US2526311A - Porous body - Google Patents

Porous body Download PDF

Info

Publication number
US2526311A
US2526311A US503597A US50359743A US2526311A US 2526311 A US2526311 A US 2526311A US 503597 A US503597 A US 503597A US 50359743 A US50359743 A US 50359743A US 2526311 A US2526311 A US 2526311A
Authority
US
United States
Prior art keywords
layer
body
resilient
rubber
molded
Prior art date
Legal status (The legal status is an assumption and is not a legal conclusion. Google has not performed a legal analysis and makes no representation as to the accuracy of the status listed.)
Expired - Lifetime
Application number
US503597A
Inventor
Galen J Wilson
Current Assignee (The listed assignees may be inaccurate. Google has not performed a legal analysis and makes no representation or warranty as to the accuracy of the list.)
NCR Corp
Original Assignee
NCR Corp
Priority date (The priority date is an assumption and is not a legal conclusion. Google has not performed a legal analysis and makes no representation as to the accuracy of the date listed.)
Filing date
Publication date
Application filed by NCR Corp filed Critical NCR Corp
Priority to US503597A priority Critical patent/US2526311A/en
Application granted granted Critical
Publication of US2526311A publication Critical patent/US2526311A/en
Anticipated expiration legal-status Critical
Expired - Lifetime legal-status Critical Current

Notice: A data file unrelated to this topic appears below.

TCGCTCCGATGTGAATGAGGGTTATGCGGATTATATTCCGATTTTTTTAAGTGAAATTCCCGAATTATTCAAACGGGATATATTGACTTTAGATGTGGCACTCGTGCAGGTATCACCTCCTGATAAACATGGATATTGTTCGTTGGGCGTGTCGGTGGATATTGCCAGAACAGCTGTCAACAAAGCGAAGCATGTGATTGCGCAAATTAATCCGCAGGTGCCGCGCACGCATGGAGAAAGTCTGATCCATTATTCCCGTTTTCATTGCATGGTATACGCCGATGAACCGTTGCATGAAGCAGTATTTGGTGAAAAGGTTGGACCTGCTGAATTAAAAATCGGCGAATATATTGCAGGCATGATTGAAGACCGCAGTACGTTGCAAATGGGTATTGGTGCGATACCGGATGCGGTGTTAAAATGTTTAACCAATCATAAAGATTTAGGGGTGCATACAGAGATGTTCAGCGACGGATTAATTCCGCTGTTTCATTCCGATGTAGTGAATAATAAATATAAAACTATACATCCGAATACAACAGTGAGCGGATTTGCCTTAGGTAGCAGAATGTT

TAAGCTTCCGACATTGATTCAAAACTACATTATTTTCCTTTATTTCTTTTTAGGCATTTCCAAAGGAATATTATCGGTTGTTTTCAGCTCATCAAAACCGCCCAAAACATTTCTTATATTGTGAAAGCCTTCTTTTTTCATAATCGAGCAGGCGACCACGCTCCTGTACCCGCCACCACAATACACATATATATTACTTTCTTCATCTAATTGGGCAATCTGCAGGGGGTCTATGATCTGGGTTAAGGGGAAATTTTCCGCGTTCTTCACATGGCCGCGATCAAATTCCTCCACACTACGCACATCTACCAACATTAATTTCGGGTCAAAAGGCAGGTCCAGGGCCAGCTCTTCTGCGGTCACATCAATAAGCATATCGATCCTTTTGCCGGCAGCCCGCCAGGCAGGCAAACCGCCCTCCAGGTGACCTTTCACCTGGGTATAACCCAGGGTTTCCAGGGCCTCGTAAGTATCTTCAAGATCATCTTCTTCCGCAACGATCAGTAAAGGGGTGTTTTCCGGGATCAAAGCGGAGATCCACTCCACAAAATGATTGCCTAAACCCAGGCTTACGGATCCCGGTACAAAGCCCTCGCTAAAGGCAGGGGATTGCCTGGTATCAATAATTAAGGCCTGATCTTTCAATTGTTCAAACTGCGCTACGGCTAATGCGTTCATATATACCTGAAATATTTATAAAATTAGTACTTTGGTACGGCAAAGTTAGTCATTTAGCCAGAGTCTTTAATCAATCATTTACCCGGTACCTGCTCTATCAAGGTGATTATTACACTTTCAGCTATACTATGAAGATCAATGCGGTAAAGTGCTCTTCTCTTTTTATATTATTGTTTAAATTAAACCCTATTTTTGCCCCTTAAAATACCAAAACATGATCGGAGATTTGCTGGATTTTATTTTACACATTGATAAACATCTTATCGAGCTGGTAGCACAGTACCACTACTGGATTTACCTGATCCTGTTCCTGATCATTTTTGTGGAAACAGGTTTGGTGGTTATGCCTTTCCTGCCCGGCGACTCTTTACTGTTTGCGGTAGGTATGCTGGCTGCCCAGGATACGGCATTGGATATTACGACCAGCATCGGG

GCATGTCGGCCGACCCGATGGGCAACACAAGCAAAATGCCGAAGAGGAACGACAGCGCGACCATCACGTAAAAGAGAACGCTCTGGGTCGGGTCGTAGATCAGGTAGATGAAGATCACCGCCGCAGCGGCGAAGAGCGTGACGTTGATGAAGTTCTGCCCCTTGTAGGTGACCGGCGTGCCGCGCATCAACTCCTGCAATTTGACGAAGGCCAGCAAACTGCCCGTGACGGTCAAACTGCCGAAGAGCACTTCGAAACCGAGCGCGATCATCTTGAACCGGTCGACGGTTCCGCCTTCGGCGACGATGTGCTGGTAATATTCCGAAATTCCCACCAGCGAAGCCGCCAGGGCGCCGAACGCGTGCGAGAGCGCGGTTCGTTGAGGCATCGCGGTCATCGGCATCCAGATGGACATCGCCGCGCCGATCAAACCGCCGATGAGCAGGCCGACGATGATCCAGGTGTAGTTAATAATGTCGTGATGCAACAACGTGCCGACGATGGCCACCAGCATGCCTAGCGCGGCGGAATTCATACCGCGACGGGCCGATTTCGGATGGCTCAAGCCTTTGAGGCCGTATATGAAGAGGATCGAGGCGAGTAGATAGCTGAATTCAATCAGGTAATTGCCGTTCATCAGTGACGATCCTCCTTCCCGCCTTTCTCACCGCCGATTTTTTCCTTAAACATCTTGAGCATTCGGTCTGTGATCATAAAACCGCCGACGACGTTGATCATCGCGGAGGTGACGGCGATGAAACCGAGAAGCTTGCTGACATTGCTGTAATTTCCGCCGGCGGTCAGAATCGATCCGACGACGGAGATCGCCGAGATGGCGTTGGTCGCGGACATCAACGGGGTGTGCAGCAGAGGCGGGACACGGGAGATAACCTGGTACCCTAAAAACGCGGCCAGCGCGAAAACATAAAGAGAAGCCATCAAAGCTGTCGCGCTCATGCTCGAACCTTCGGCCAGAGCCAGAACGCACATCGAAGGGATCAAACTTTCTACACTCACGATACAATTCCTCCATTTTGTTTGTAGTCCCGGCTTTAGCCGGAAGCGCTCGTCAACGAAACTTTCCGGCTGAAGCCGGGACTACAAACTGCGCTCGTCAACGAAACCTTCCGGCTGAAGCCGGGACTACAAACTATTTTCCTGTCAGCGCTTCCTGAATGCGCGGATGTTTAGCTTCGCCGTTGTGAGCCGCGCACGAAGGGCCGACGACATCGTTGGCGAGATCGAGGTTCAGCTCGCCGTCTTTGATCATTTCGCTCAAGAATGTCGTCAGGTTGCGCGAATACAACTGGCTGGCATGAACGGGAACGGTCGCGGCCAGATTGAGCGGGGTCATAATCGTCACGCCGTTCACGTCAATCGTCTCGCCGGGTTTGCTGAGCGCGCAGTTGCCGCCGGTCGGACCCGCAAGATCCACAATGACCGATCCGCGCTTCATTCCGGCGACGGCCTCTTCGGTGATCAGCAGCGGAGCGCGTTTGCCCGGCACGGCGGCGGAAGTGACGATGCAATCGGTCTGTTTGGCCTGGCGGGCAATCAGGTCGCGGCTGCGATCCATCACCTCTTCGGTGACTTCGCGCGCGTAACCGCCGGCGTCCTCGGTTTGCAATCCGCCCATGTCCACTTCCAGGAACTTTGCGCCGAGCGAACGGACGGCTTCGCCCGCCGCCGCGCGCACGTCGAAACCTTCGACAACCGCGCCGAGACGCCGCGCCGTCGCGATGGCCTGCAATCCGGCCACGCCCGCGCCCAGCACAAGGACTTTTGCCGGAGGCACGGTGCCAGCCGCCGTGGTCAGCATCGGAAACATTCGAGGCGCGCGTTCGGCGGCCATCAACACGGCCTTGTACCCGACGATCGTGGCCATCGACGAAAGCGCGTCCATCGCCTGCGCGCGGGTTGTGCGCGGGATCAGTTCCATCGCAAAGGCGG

Links

Images

Classifications

    • CCHEMISTRY; METALLURGY
    • C08ORGANIC MACROMOLECULAR COMPOUNDS; THEIR PREPARATION OR CHEMICAL WORKING-UP; COMPOSITIONS BASED THEREON
    • C08JWORKING-UP; GENERAL PROCESSES OF COMPOUNDING; AFTER-TREATMENT NOT COVERED BY SUBCLASSES C08B, C08C, C08F, C08G
    • C08J9/00Working-up of macromolecular substances to porous or cellular articles or materials; After-treatment thereof
    • BPERFORMING OPERATIONS; TRANSPORTING
    • B41PRINTING; LINING MACHINES; TYPEWRITERS; STAMPS
    • B41CPROCESSES FOR THE MANUFACTURE OR REPRODUCTION OF PRINTING SURFACES
    • B41C3/00Reproduction or duplicating of printing formes
    • B41C3/04Reproduction or duplicating of printing formes to produce rubber printing blocks
    • YGENERAL TAGGING OF NEW TECHNOLOGICAL DEVELOPMENTS; GENERAL TAGGING OF CROSS-SECTIONAL TECHNOLOGIES SPANNING OVER SEVERAL SECTIONS OF THE IPC; TECHNICAL SUBJECTS COVERED BY FORMER USPC CROSS-REFERENCE ART COLLECTIONS [XRACs] AND DIGESTS
    • Y10TECHNICAL SUBJECTS COVERED BY FORMER USPC
    • Y10TTECHNICAL SUBJECTS COVERED BY FORMER US CLASSIFICATION
    • Y10T428/00Stock material or miscellaneous articles
    • Y10T428/249921Web or sheet containing structurally defined element or component
    • Y10T428/249953Composite having voids in a component [e.g., porous, cellular, etc.]
    • Y10T428/249978Voids specified as micro

Description

Oct. 17, 1950 w so 2,526,311

POROUS BODY Filed Sept. 24, 1943 325% THERIIO NA Nos 125% RUBBER Q 0 I sz'mue eamuuas GR BY WE'GHT av WEIGHT BY BY WEIGHT FIGJ 2 o MICPOPOEOUS RESIN Snoeutor GALEN J. WILSON HIS (Ittorneg Patented Oct. 17,1950 I UNITED STATES PATENT OFFICE Galen J. Wilson, Dayton, Ohio, assignor to The National Cash Register Company, Dayton, Ohio, a; corporation of Maryland Application-September 24, 1943, Serial No. 503,597 Claims. (Cl. 154-43) This invention relates to laminated molded objects having interconnected pores in and between laminations and at least one layer of which is a porous resilient rubber or rubber-like substance and another layer of which is a porous rigid material acting as a support for the resilient layer.